• Babysitting is a poor word, it is BS in support of increasing government control over our lives. If DHS took possession of over 100 MILLION rounds of centerfire ammo last year, how can large quantities be dangerous? You might want to actually read the thread, it has all been explained 2-3 times.

  39. NO!
    I’m looking to moving into a new house in the future and am dreading moving all my ammo.
    Hell No on ammo control.

    • You have way too much ammo if your dreading moving it all! better give some of it away. My address and phone number can be had by, oops! my hard drive just crashed!

    • Stand by for a surprise. Because it is a backdoor method of outlawing guns, those idiots will never notice, we are so SLY! There is no other conceivable purpose for government to even be interested.

  40. The black powder regs are in the comments under the article. Appears the limits and container type specs are like safetey or building code statutes, which are generally based on some practical rationale, and from a quick scan he didnt seem to be outside limits, at least as to quantity referenced in the article. So I’d guess the typical legal processs would be a citation, and some required time to fix it, like move some to another approved storage location.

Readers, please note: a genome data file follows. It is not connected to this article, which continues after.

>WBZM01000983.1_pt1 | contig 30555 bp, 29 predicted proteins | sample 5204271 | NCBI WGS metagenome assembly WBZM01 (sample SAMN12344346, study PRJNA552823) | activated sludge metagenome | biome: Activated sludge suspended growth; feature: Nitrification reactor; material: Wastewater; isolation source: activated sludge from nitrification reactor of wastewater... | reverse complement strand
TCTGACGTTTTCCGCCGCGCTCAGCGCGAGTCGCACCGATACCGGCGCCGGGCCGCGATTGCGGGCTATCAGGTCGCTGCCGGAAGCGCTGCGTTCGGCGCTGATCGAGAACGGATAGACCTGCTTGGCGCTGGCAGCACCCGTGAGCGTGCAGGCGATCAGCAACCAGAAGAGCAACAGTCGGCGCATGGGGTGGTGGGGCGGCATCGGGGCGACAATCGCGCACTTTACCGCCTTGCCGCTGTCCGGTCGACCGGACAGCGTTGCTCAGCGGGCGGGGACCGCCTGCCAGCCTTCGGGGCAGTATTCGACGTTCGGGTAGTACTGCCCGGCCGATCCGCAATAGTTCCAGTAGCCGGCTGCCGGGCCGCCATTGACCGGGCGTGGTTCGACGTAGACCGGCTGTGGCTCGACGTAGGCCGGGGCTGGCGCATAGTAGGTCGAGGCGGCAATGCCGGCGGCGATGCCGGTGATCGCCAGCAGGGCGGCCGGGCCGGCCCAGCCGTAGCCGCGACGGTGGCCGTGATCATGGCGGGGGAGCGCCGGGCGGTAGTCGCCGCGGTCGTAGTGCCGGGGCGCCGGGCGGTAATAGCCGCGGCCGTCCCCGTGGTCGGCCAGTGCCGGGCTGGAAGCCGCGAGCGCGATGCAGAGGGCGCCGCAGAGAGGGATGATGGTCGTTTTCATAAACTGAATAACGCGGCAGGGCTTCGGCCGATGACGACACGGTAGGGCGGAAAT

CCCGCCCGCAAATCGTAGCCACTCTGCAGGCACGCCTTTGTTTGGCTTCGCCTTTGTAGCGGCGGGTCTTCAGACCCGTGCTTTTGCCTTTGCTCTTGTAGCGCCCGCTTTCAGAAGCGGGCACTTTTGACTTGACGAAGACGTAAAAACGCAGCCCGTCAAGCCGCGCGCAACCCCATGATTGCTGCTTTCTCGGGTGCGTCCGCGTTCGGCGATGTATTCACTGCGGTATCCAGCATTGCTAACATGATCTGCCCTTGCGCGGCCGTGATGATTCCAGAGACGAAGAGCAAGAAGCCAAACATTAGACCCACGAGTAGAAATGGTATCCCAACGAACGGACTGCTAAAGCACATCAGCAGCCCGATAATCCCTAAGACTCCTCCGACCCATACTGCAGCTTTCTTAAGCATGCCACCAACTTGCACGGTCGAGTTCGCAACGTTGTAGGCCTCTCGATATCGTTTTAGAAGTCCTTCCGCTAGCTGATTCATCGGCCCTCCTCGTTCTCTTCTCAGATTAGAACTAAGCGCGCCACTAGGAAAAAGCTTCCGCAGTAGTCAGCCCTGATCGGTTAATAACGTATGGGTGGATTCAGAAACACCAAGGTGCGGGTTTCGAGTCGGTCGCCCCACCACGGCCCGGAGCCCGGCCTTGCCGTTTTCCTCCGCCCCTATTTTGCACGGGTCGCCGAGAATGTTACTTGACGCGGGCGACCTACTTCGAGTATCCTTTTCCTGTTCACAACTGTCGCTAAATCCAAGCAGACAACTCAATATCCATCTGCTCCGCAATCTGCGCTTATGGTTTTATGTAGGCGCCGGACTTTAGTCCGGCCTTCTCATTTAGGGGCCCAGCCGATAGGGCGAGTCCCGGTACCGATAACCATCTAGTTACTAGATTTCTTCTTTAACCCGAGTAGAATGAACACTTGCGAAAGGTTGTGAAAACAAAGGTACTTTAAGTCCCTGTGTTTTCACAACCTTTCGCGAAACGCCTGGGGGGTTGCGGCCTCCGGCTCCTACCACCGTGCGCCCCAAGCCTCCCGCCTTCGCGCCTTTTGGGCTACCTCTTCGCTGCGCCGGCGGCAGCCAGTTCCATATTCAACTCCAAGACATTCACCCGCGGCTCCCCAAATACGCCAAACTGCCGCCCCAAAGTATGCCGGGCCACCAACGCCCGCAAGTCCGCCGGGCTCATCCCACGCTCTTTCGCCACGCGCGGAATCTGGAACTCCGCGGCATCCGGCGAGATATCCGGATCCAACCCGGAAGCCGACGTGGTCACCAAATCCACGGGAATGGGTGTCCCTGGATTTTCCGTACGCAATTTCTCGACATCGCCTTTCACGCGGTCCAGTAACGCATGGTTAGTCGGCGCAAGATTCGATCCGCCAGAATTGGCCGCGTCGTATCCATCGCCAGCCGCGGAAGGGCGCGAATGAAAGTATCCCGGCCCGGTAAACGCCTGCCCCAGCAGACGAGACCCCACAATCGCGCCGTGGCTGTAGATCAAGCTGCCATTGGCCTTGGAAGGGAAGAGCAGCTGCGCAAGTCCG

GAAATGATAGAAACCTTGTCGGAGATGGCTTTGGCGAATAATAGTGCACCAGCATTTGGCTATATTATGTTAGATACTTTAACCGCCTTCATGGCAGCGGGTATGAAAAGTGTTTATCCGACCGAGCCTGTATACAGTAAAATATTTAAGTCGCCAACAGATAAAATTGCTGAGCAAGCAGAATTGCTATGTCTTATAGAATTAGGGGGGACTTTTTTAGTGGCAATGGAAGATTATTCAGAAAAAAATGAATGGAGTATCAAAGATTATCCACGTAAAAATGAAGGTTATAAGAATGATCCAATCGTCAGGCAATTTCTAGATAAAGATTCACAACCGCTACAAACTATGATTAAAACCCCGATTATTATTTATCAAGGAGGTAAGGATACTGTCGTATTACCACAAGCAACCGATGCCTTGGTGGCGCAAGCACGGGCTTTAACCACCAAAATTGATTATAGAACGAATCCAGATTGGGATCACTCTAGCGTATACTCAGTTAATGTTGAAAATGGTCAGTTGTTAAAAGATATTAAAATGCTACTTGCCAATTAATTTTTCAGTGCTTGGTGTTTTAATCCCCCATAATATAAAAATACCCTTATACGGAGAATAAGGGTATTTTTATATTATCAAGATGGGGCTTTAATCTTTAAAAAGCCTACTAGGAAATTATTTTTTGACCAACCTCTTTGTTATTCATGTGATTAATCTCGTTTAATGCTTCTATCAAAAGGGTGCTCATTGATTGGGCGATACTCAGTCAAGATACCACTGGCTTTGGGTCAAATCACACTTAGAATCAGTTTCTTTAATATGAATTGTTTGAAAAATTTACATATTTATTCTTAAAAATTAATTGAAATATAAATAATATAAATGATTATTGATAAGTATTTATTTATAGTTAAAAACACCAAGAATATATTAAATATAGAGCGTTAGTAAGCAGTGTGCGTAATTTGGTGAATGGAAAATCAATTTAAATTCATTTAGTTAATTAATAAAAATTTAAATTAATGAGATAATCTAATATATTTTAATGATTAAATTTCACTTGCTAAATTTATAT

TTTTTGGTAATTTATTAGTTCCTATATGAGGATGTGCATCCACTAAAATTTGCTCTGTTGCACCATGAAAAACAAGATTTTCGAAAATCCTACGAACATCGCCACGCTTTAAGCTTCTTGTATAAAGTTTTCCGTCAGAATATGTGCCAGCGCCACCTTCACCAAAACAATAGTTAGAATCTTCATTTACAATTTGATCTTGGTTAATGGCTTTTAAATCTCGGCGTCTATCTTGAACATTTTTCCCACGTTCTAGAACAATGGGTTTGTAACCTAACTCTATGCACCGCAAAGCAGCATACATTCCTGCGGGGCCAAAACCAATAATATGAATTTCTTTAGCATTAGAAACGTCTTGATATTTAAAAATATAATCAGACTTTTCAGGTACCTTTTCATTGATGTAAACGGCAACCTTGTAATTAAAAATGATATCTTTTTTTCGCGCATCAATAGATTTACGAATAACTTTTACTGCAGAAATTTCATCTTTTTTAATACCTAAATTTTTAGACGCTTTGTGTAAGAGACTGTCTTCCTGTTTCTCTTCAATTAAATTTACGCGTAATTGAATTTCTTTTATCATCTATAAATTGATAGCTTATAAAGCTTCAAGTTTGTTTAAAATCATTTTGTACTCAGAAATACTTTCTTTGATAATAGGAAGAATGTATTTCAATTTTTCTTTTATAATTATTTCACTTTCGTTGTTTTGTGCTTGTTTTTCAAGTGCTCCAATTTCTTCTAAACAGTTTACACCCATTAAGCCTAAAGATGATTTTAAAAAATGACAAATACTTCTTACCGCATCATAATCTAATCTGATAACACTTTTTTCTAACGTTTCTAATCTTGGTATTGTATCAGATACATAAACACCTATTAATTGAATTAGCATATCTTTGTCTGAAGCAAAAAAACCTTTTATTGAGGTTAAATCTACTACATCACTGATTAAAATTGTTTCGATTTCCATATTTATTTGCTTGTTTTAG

The seizure of the other ammo, and guns, according to some protocol, is not explained. I wonder if the local PD will have to justify that in court. Seems like an illegal “taking” of private property, but then IANAL and dont know NJ laws, which appear to be generally illogical and capriciously enforced, unless you are ‘connected’.

  41. Even in New South Wales, Australia, there is no limit in the state’s firearms act for the storage of “safety cartridges”. There are only one real requirement, and that is ammunition must be stored secured and separate from the firearms. Ammunition cans and crates fitted with padlocks are considered acceptable and legal. The only other limit is propellant powder which is 10kg or about 22 lb.

  42. Should there be a limit to how deep your swimming pool can be? After all, babies might be attracted to it and drown in your high-capacity water!

    Should there be a limit to the amount of cars you own, how fast they can go, and how much gas they can hold? After all, you might drive into a crowd of people and kill them!

    Should there be a limit to how many children you can have? After all, one of them may grow up to be the next Eric or Dylan!

    Should there be a limit to how long you can live? After all, you may start questioning Big Brother when you’re old enough to think for yourself!

  43. “..police found the husband’s gun collection and confiscated it in accordance with protocol.” WTF? Doesn’t anyone even question lack of due process anymore?

    • Many people pointed out, very loudly, that these laws were stupid and counterproductive as they were being passed, and those people were ignored. Each time they facilitate another murder (usually of the woman, I admit), it is pointed out, and ignored, again. The fact that the whole operation is clearly unconstitutional doesn’t seem to slow anyone down.